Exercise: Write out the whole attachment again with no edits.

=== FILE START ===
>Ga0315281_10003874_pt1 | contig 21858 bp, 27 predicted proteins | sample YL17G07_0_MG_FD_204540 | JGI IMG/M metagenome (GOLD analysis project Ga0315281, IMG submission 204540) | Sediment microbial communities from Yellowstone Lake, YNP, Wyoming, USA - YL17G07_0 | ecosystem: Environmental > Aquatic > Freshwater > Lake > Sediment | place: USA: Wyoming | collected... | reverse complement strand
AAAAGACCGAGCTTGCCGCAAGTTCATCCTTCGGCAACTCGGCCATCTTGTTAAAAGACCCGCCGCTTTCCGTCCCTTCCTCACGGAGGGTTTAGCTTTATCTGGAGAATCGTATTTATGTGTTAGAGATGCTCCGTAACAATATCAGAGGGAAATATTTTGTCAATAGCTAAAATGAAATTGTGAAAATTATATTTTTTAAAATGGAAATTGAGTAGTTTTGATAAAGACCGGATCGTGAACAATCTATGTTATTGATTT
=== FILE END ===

>Ga0315281_10003874_pt1 | contig 21858 bp, 27 predicted proteins | sample YL17G07_0_MG_FD_204540 | JGI IMG/M metagenome (GOLD analysis project Ga0315281, IMG submission 204540) | Sediment microbial communities from Yellowstone Lake, YNP, Wyoming, USA - YL17G07_0 | ecosystem: Environmental > Aquatic > Freshwater > Lake > Sediment | place: USA: Wyoming | collected... | reverse complement strand
AAAAGACCGAGCTTGCCGCAAGTTCATCCTTCGGCAACTCGGCCATCTTGTTAAAAGACCCGCCGCTTTCCGTCCCTTCCTCACGGAGGGTTTAGCTTTATCTGGAGAATCGTATTTATGTGTTAGAGATGCTCCGTAACAATATCAGAGGGAAATATTTTGTCAATAGCTAAAATGAAATTGTGAAAATTATATTTTTTAAAATGGAAATTGAGTAGTTTTGATAAAGACCGGATCGTGAACAATCTATGTTATTGATTT